Peter Geisser and Mika Seeger, a team of artists and educators who have collaborated for two decades to create ceramic sculpture and mosaics from wood-fired stoneware and porcelain. This is their fifth major public project together, though they have worked separately on dozens of murals and mosaics. As a team, they have a particular interest in bringing people together through community-based artworks; past projects include ceramic murals at India Point Park in Providence and Narragansett Town Beach.
Commissioned by the Museum to reflect the color, feel and movement of
water, the duo’s abstract Water Ways mural gives Museum visitors a
uniquely hands-on experience with art. In their words, “Water and waves
in clay as relief sculpture and represented by tiny mosaic tiles…
engage children on a textural journey.” Peter also spoke about their
medium in terms of the murals’ permanence: “With kids, permanence is a
wonderful phenomenon. It gives a sense of belonging and importance.”
Working at Mika’s Tiverton ceramic studio, the two started their process
with research, exploring Leonardo DaVinci’s studies of water and
photographs of actual water, though they decided they wanted the piece
to be more abstract. They admit that their styles are quite opposite –
Peter's strength is the big picture and his work is naturally more abstract
while Mika delves into realism and focuses on detail. “We meet in the
middle somewhere,” said Mika, while Peter described their process as “a
push and pull.”
Once they had their inspiration, they ripped big paper into pieces and
taped it up to create the mural’s initial pattern. They transferred the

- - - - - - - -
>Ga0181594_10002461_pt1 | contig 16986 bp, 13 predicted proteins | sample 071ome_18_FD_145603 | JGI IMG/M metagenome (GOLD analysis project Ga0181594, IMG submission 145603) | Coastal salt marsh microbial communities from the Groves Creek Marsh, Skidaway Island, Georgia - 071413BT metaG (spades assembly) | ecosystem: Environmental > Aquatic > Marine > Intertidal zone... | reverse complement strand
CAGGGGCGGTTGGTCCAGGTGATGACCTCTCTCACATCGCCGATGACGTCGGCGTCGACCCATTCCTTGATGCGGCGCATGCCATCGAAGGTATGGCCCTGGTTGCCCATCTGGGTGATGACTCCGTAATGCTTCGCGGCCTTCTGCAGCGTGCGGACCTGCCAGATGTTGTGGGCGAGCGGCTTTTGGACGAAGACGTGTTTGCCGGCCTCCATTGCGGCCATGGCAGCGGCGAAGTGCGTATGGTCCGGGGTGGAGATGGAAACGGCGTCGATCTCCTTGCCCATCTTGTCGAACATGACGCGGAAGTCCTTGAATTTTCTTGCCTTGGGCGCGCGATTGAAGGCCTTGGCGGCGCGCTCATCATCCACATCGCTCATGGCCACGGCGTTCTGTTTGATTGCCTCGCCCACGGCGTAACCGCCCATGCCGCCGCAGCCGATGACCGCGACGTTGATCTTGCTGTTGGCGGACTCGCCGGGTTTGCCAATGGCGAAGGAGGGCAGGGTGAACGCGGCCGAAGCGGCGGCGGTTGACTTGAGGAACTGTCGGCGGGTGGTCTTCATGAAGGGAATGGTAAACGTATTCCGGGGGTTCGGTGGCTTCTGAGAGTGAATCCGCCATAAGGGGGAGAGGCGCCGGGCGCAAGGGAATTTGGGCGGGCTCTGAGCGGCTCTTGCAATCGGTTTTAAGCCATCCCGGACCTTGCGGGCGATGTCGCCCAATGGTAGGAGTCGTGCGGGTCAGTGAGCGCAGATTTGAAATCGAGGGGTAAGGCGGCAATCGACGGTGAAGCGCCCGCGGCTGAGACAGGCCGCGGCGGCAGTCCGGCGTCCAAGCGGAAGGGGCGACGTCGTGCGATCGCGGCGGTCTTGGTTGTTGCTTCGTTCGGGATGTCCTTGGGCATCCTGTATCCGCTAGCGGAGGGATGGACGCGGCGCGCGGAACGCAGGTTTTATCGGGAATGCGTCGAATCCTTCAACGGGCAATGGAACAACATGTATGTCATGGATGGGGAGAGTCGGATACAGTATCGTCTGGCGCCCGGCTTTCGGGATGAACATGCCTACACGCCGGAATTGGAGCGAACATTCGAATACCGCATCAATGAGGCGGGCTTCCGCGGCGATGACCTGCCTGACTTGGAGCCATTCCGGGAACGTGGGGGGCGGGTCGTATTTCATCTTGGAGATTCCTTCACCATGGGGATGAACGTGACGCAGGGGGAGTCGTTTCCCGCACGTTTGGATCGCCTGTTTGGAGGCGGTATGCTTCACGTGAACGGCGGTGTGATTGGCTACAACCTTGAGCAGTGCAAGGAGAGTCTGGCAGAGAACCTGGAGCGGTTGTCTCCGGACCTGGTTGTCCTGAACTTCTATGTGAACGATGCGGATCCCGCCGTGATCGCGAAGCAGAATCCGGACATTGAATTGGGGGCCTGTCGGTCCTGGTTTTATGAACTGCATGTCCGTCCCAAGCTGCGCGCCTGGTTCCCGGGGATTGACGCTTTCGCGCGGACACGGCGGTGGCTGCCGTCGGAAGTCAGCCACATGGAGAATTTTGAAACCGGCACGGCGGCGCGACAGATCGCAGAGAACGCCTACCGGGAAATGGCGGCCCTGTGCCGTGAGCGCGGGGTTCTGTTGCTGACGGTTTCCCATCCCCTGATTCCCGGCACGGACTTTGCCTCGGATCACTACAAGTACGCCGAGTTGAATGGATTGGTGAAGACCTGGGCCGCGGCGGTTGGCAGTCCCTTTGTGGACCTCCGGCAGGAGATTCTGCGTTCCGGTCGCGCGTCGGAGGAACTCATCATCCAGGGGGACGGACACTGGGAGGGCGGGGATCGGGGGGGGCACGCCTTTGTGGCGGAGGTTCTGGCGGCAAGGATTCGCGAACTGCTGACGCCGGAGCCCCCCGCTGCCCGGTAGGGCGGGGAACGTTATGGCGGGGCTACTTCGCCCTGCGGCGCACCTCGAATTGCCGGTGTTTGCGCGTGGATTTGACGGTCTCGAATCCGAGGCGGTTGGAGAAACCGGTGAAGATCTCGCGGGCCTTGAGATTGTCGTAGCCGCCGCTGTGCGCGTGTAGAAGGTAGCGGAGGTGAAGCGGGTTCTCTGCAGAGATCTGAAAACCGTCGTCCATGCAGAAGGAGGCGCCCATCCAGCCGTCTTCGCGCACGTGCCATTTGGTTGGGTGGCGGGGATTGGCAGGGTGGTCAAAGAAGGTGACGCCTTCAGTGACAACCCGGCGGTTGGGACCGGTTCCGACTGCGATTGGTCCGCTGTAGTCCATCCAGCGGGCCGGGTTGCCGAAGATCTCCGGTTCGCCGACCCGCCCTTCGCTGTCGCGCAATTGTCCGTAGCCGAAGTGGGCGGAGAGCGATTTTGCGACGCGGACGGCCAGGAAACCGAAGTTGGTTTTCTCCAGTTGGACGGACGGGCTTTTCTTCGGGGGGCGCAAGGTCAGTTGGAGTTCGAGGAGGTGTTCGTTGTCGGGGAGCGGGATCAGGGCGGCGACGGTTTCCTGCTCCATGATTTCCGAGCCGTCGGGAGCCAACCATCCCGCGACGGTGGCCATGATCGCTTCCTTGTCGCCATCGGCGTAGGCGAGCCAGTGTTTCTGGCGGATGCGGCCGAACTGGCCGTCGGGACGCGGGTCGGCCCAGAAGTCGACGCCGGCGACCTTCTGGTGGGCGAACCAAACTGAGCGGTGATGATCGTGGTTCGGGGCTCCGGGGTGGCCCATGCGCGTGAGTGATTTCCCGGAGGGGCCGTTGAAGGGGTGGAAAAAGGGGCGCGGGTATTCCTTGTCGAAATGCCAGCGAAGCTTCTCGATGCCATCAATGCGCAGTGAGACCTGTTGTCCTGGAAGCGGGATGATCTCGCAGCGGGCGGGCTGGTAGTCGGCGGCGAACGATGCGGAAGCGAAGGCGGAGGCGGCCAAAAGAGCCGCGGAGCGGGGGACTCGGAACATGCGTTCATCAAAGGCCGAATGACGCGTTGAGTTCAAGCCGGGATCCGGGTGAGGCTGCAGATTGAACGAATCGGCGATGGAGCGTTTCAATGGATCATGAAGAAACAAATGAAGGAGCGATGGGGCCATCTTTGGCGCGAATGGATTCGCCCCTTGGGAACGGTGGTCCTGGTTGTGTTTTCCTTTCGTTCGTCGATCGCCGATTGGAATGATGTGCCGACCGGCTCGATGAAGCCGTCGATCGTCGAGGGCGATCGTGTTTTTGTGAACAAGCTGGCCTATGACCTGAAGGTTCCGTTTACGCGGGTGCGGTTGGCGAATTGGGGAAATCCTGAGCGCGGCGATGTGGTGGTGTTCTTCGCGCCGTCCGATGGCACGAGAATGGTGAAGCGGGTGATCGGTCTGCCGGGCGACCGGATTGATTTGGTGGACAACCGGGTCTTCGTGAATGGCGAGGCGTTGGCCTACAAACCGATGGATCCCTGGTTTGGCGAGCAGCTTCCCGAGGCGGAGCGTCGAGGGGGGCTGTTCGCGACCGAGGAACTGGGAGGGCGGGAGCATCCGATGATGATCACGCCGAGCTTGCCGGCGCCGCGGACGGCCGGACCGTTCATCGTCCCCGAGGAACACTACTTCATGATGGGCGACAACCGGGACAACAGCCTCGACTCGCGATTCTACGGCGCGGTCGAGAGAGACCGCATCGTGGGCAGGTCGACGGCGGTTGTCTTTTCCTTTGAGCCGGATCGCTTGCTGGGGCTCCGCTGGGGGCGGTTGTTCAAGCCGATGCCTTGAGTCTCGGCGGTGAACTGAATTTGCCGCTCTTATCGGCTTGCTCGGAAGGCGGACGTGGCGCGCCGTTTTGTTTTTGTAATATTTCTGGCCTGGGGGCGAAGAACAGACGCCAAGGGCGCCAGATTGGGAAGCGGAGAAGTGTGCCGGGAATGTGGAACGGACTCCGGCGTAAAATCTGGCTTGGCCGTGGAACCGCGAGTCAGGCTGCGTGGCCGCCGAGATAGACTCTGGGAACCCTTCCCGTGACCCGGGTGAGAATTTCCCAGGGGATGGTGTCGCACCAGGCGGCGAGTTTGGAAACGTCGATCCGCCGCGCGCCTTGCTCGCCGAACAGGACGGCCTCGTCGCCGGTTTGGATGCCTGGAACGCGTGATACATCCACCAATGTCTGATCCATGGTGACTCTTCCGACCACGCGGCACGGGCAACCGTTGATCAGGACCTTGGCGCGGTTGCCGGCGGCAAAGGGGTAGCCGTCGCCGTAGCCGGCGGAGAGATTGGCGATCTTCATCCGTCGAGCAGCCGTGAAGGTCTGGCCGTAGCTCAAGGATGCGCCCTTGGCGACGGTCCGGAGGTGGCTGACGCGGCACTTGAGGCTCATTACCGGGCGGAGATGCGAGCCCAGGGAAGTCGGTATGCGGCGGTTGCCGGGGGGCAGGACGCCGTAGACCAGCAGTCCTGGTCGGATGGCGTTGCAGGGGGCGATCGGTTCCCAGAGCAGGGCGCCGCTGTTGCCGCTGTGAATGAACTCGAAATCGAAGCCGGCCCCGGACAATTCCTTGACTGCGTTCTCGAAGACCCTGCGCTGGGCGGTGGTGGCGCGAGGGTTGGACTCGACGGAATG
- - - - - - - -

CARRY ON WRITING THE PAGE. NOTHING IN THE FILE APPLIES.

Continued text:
template to a large custom-built table topped with plastic, then
canvas, then a ½ inch slab of clay, and finally the paper pattern traced
at a larger size so they could start building the sculpture.
added and molded clay to create a massive sculpture, which they
completed in a single day to give it a feel of spontaneity.
Once the entire surface was complete, they let it dry, cut it into
pieces, and hollowed out the thicker pieces so they’d fire more
When all of the pieces were bone dry (completely air dried),
Mika and Peter numbered them, did an initial bisque firing in an electric kiln and then
glazed them in a unique way. After Mika painted three white coats,
they applied a wax resist over the tips of the waves to create the foam
and poured blues over it to fill in most of the body of the waves.
They fired the pieces again – a second 30 hour+ long firing! When the
pieces were fully fired, they filled the hollow backs with a mix of
Styrofoam and cement so they would be durable, yet light enough to
They traced around the pieces on paper to create another pattern,
which they transferred to the Water Ways wall to guide the
All told, the incredibly intricate sculpture was made from about 500
pounds of wet clay and includes 91 large sculptural pieces, which went
up in one day, plus hundreds of handcrafted colorful mosaic tiles in
different shapes, which took two weeks to fill in. Every piece but the
small mirrored bits is handmade.
In putting the mosaic together, they tried a new technique for this
project: they left some areas of the larger pieces unglazed and brought
the mosaic onto the curved ceramic surfaces, which helped create an
illusion of different depths and of movement. The finishing touches
included grouting the tiles and cleaning the entire piece.
Reflecting on the project, Peter said, “It’s the only purely abstract
mural we’ve ever done,” and added, “If we’re going to do a mural, we
want it to be extraordinary.”
And that it most certainly is! We’re deeply grateful to Mika and Peter for creating this incredible piece to complement Water Ways and are proud to count it among the Museum’s collection of vibrant works by talented local artists.